“Lala salama” means “Sleep peacefully” in Swahili; MacLachlan (Before You Came) imagines the phrase repeated by a Tanzanian mother as she recounts the events of the day to her small child. In all of Zunon’s (My Hands Sing the Blues) warm, intimate oil paintings, the baby is shown held close; its feet never touch the ground. The baby sits on its mother’s lap and watches Baba, the father, sweep out his fishing boat. Later, the mother washes the baby “in the water warmed by the fire” and carries the baby on her back, “close enough to feel the beating of your heart” as she collects water in a jug, works the field, and cooks an evening meal. At last, baby and mother sit on the shore, watching the lights of the boats: “One by one by one, the lanterns/ flicker on the lake—/ stars above and stars below.” MacLachlan presents a vision of African life that’s serene and safe, and the mother’s voice lulls, reassures, and soothes—it’s rich bedtime listening for the very young. Ages 3–up. (Nov.)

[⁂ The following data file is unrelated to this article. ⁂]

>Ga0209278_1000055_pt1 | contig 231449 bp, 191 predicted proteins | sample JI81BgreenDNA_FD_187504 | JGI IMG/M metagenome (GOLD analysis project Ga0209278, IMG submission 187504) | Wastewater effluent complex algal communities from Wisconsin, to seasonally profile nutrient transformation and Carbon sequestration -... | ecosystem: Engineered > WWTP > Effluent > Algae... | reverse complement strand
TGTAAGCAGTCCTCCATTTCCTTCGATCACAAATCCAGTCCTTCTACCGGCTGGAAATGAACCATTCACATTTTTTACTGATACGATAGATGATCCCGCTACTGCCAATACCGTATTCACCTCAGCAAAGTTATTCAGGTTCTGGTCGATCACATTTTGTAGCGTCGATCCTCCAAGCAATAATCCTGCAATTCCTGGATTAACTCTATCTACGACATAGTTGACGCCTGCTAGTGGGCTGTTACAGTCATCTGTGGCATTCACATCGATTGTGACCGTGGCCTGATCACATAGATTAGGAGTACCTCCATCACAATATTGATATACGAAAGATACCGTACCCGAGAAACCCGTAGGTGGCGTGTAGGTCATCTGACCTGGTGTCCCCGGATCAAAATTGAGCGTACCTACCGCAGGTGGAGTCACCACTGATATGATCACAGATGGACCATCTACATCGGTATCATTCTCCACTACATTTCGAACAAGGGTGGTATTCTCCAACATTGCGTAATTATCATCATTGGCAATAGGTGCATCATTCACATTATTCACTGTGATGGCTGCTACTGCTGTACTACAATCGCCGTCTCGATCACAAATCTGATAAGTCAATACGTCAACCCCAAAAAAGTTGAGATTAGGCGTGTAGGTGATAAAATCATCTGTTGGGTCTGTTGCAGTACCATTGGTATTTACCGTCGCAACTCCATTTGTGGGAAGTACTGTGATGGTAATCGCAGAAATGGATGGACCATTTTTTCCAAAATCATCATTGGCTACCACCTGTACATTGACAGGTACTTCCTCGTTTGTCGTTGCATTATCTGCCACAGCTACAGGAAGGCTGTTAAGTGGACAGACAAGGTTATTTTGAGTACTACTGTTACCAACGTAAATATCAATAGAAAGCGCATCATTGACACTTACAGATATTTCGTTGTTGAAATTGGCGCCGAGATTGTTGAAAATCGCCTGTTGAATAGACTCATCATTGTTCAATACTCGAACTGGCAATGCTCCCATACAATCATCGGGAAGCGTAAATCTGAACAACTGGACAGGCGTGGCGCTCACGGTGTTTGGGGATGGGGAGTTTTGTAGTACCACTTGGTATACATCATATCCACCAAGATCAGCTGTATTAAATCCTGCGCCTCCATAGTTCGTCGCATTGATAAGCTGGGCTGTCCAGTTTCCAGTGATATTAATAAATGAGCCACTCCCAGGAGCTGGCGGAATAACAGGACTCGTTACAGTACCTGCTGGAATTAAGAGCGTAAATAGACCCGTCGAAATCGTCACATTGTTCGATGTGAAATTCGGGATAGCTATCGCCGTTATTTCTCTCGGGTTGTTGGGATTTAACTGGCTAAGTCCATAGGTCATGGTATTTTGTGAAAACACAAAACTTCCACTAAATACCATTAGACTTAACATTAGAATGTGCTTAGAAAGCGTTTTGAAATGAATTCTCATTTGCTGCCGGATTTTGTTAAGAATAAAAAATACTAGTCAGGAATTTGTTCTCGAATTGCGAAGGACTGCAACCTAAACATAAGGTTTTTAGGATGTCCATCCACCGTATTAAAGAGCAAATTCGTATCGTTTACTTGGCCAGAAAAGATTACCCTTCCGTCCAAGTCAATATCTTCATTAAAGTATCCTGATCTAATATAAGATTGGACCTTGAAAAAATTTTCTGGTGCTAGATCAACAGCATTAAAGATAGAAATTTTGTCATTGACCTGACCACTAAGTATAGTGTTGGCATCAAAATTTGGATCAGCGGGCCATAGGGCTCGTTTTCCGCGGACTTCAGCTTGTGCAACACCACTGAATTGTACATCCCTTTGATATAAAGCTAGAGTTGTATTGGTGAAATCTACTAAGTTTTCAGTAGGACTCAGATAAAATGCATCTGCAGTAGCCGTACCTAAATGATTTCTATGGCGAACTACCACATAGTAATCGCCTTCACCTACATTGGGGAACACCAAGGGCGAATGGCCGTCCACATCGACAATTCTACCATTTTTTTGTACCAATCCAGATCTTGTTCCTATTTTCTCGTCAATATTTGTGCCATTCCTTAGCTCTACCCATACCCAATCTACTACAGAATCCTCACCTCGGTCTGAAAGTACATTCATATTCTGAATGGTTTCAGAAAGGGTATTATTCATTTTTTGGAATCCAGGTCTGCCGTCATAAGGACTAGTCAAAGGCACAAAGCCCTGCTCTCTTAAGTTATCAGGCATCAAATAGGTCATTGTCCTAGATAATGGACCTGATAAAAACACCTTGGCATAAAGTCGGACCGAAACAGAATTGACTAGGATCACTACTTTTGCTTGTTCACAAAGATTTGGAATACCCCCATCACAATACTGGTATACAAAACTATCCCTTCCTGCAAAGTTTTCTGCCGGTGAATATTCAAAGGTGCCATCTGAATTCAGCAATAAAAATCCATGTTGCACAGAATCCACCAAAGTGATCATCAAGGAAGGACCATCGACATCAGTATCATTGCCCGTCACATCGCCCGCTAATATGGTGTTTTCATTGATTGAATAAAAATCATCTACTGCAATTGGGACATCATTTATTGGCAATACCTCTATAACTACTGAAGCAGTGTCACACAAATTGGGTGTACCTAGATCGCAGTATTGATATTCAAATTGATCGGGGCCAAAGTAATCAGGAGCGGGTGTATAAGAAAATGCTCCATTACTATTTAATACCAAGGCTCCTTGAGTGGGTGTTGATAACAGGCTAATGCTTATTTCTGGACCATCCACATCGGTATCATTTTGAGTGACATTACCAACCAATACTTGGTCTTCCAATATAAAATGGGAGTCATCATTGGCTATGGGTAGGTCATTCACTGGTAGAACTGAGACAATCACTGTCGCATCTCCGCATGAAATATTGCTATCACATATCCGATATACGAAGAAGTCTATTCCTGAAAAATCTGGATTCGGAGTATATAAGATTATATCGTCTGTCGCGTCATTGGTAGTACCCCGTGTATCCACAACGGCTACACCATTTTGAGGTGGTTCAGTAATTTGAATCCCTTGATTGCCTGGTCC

Reviewed on: 10/17/2011 Release date: 11/01/2011 Genre: Children's
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